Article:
In Venice, the modern always arrives unobtrusively. It appears in interiors (Aldo Rossi at Teatro La Fenice; Tadao Ando at the Punta della Dogana ; Renzo Piano at the Vedova Foundation ; Michele De Lucchi in the Manica Lunga wing of the Cini Foundation). It blossoms in the outer stretches of the lagoon (David Chipperfield on the cemetery island of San Michele; Cappai and Segantini, C+S Architects , with the water filtration plant and infrastructures to facilitate visits to the island of Sant'Erasmo). It pops up unexpectedly at the access to the city (with Santiago Calatrava's new bridge). Or, as with the new courthouse complex in Piazzale Roma, it creeps into the articulations of a framework that looks more like a body stretched out on the ground.
Venice's acceptance of the new is porous and selective, rejecting demonstrative gestures (from Palladio to Le Corbusier) yet welcoming a scattered transformation. It tolerates acupuncture but refuses the surgeon's knife, which might remove the wrinkles from its face. Through a practised but unwritten tradition, it prefers to adapt to an apparent permanence, challenging design's ability to fathom its depths and probe its density. But above all, Venice calls for a perception of its "voids" not as empty pockets to be filled, but as deliberate intervals in an urban maze covering the whole lagoonscape. Like a piece of writing that constructs an elastic and flexible plot with its punctuation and ellipses, Venice cannot be readily reduced to the linearity of a mannerist account, and hence not even to the myth of the anti-modern city by definition.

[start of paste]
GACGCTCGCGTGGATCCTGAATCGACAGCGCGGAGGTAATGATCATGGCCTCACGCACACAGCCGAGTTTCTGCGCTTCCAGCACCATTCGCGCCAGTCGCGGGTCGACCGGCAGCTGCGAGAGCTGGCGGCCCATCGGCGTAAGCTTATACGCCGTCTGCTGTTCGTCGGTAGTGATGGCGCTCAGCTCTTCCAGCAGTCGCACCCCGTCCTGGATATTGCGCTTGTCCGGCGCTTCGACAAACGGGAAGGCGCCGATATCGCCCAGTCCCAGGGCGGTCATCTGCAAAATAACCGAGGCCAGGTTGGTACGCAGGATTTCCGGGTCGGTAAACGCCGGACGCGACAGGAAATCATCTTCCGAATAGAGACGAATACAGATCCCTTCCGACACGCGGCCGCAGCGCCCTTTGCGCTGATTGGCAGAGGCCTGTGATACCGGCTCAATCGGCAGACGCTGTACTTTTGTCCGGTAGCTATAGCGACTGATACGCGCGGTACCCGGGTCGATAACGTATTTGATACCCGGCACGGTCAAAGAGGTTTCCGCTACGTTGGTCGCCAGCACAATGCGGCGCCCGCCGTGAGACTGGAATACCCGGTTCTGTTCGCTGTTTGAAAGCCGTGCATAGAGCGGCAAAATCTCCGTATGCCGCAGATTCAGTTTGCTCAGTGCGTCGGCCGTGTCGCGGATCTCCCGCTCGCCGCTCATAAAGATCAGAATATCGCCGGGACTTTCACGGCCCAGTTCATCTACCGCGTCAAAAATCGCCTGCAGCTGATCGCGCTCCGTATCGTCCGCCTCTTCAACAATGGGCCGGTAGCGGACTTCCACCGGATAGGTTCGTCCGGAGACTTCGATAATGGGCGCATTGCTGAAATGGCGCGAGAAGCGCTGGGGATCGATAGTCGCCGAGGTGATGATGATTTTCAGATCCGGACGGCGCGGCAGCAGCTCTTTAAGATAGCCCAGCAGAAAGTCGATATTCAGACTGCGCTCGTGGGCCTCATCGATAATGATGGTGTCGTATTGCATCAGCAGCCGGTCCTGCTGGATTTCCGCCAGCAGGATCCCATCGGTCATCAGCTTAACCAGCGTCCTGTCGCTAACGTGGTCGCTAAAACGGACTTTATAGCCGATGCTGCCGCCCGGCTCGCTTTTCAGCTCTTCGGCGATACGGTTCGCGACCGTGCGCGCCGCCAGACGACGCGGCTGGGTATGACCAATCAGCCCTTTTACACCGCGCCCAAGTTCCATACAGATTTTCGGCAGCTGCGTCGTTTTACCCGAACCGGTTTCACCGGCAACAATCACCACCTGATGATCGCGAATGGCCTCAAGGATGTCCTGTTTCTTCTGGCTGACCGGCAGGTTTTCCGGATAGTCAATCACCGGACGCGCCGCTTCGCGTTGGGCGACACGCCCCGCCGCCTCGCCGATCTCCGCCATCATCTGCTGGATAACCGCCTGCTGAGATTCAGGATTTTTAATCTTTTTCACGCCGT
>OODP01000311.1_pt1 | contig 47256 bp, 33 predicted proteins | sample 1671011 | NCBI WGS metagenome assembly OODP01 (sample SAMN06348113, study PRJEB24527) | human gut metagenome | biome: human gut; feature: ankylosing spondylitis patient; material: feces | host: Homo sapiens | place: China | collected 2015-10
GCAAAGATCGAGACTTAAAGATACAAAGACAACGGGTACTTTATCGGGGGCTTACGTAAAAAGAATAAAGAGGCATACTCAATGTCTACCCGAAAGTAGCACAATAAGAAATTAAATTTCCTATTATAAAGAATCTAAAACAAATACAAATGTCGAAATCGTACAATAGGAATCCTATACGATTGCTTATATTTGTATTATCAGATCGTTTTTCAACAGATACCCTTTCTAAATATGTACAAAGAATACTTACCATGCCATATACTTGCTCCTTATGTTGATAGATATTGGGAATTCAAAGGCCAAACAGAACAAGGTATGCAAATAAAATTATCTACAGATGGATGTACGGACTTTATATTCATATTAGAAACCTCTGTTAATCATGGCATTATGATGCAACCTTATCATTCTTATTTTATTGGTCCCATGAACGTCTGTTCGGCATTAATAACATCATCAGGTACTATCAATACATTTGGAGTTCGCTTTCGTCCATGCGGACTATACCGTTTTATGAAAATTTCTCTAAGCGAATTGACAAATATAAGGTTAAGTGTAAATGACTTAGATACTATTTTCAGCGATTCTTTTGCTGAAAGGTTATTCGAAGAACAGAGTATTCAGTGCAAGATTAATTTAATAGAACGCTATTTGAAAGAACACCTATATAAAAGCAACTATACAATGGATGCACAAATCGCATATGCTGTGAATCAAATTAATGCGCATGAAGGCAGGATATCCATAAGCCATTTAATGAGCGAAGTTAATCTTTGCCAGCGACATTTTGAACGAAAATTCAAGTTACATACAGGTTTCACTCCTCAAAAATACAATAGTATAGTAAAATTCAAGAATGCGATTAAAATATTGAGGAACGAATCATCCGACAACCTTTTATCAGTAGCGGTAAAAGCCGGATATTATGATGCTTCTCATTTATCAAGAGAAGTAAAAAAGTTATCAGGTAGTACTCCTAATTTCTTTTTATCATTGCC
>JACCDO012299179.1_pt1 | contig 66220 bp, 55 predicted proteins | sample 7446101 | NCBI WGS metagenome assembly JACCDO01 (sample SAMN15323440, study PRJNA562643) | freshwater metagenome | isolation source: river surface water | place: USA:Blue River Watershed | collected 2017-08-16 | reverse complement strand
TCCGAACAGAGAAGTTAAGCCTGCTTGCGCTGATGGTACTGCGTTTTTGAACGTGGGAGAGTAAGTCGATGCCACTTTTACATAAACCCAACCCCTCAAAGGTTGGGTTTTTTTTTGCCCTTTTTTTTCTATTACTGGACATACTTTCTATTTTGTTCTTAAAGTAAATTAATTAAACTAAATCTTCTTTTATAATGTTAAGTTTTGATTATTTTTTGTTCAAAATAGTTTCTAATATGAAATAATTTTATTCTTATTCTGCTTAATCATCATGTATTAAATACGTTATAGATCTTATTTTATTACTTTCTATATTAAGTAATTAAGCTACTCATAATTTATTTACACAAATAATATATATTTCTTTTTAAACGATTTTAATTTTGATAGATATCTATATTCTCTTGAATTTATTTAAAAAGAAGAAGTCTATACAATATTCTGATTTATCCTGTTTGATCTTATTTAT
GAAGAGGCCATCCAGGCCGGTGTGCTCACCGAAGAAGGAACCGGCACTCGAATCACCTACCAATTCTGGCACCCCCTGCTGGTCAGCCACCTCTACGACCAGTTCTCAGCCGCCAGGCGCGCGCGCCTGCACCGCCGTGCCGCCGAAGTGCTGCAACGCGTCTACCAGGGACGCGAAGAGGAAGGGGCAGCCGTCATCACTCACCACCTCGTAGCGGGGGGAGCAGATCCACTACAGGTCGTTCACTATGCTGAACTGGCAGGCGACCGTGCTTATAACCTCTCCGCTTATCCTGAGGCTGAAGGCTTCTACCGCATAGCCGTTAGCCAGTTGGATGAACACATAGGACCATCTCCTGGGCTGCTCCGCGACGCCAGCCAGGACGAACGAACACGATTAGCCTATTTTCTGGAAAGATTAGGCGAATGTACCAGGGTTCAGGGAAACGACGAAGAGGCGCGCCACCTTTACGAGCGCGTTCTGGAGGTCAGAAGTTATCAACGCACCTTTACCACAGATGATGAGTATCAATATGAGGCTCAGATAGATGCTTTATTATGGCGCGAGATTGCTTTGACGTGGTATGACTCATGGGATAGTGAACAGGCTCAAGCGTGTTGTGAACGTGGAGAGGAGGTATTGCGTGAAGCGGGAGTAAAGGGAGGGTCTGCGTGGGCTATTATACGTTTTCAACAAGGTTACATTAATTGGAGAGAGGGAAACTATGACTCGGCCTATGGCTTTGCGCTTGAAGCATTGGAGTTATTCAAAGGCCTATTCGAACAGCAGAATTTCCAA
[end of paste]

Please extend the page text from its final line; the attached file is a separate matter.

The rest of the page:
This is Venice before Venice: a point where drivers are transformed into pedestrians and vice versa. In the 1930s, with all the selfassurance of rationalism, the elegant and impressive glazed cage of Eugenio Miozzi's parking garage had tried to represent the ebb and flow of that regular tide. It is an amphibious place, seemingly untidy and chaotic. Made almost "vulgar" by the intermingling of countless architectural idioms and styles, it becomes a backdrop to the sumptuous stage heralded a little further away by the copper cupola of San Simeone. In reality, this "minor" Venice is the functional hardware of the festive machine that awaits tourists and commuters in their daily assault on the city's historical centre.